Using the right combination of Windows Power Plan settings extends notebook battery life and saves energy when using any PC — and it can make some applications perform better, too.
No matter what Windows you’re using — XP, Vista, Win7, Server ’08 — you may be in for a pleasant surprise when you see just how much control your power options offer.
Frustration with most commercial antivirus suites launched a long-term, real-life test of Microsoft Security Essentials, Microsoft’s free anti-malware application.
In one of the rare extended tests outside a lab, Microsoft’s software has quietly kept two Windows 7 PCs free of infections, even in dangerous public environments.
Conventional wisdom says antivirus tools don’t work well together — so a PC should have just one tool installed at any time.
In most cases, that wisdom is still correct — but if you pick the right kind of software, there are ways to clean a PC with multiple AV tools.
Watching streaming video on your PC is great — until poor computer performance or a slow network turns it into an unwatchable mess.
But it doesn’t have to be that way. Frequent pauses, video breakup, stutters, and hangs can often be eliminated with some simple fixes.
When changing Windows 7 and Vista boot controls, don’t look for the ‘boot.ini’ file, familiar to Win XP users.
In Vista and Win7, Microsoft eliminated boot.ini and replaced it with the more-powerful Boot Configuration Data (BCD) store, tripping up a reader trying to track down a dual-boot problem.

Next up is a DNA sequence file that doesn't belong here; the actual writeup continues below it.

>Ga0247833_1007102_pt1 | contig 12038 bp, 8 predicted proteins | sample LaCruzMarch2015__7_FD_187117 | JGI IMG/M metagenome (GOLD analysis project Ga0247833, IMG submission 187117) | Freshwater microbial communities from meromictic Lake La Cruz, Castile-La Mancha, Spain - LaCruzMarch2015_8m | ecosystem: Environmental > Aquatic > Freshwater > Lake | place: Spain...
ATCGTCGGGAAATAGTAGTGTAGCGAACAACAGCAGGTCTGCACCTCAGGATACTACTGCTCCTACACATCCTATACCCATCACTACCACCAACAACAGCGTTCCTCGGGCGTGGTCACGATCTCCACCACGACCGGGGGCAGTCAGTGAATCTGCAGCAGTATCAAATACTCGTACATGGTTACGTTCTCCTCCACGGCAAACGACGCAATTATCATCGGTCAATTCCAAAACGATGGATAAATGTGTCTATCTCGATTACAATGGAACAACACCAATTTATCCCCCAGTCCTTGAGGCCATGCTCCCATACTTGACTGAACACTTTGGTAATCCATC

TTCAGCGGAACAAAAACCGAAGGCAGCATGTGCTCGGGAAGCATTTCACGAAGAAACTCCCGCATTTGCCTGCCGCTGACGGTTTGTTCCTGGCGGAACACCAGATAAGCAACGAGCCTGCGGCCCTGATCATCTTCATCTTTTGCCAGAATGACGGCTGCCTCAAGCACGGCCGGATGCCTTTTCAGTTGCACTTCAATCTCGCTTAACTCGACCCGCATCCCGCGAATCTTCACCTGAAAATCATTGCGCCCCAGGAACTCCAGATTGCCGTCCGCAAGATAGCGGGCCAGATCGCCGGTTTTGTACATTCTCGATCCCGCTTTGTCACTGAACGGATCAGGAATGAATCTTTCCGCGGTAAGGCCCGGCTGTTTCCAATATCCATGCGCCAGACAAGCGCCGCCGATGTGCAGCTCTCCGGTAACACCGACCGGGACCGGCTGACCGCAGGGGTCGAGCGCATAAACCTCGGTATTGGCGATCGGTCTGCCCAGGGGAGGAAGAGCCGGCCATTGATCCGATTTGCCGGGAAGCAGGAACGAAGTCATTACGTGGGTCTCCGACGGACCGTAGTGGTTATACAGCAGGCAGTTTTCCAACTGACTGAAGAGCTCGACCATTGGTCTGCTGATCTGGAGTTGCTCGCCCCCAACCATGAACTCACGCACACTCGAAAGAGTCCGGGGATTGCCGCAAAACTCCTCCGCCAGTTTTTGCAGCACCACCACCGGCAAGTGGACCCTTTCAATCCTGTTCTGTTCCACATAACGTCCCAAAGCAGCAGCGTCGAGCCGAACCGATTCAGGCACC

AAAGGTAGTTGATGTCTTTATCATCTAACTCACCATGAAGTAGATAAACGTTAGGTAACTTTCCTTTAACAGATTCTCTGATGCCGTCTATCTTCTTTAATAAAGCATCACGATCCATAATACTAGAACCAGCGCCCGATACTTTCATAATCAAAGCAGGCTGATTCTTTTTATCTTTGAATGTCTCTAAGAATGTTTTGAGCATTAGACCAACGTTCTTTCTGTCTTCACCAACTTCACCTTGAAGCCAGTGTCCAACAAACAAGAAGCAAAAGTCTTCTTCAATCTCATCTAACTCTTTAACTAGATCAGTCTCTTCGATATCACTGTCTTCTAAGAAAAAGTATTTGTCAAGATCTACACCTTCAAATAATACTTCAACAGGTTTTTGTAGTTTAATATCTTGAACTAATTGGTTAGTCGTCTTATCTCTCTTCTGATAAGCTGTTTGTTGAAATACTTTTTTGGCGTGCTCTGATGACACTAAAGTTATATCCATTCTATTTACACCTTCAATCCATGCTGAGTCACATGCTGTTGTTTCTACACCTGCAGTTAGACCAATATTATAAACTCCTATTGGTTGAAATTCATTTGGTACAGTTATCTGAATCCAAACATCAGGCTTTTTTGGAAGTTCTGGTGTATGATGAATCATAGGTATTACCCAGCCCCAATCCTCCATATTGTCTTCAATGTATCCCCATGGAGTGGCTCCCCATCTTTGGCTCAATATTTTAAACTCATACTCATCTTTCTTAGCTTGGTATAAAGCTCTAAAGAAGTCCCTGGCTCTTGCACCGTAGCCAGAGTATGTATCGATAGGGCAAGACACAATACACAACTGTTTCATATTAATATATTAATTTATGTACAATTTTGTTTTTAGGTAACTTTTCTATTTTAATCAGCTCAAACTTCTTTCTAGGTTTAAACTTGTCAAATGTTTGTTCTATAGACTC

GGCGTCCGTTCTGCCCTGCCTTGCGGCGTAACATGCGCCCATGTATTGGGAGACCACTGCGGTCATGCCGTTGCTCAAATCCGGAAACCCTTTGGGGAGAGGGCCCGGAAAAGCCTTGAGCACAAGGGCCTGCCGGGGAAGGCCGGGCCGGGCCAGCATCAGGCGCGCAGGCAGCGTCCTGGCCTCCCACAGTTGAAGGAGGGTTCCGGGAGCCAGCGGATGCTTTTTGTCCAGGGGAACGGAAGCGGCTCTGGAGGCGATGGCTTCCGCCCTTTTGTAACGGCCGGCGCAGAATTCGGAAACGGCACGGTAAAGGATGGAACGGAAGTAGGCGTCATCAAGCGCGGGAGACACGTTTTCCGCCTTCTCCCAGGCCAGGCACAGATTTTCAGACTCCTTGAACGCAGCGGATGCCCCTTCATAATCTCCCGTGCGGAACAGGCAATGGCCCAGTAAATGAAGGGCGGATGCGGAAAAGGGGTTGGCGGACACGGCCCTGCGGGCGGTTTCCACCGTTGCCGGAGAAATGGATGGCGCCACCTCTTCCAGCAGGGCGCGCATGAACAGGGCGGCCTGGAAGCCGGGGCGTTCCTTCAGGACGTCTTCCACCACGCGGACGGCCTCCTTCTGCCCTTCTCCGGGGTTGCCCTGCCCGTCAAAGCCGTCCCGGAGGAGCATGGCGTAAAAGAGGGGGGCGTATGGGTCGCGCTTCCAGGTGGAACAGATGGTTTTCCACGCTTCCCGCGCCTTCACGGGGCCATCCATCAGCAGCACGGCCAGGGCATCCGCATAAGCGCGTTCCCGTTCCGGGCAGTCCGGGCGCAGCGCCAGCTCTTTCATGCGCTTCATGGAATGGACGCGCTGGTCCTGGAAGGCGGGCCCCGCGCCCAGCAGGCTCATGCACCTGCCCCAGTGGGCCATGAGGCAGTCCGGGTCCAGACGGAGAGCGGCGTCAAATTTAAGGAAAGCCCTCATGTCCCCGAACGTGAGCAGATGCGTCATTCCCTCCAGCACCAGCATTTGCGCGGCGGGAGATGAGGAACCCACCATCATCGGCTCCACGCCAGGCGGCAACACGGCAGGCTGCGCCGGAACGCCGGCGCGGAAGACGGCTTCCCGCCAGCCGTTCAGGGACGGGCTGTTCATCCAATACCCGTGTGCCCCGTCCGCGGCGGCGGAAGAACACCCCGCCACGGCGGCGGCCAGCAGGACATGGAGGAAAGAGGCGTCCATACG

Win7’s Libraries are a powerful organizing tool, but they’re not always the best option for accessing your files.
For some kinds of file management, the old way — using Windows Explorer and working within the files’ true folder — is still the best way.
Recent reader feedback had lots to say about the relative coverage of Windows 7 versus Windows XP.
It’s no surprise that Win7 users have lots of questions about this new operating system, but Windows XP problems are still with us and need answers.
Most PC users take it on wary faith that their firewalls are providing full protection from malicious applications.
A better policy is to use firewall testing services and free applications to ensure your firewall is correctly set.
PC users who have made the jump from Windows XP to Windows 7 are in for a surprise when they go looking for temporary files.
In the Feb. 25 Windows Secrets newsletter, I answered the question, “Where did ‘Documents and Settings’ go in Win7?” This week, a subscriber wants to know where Win7 puts temporary Internet files.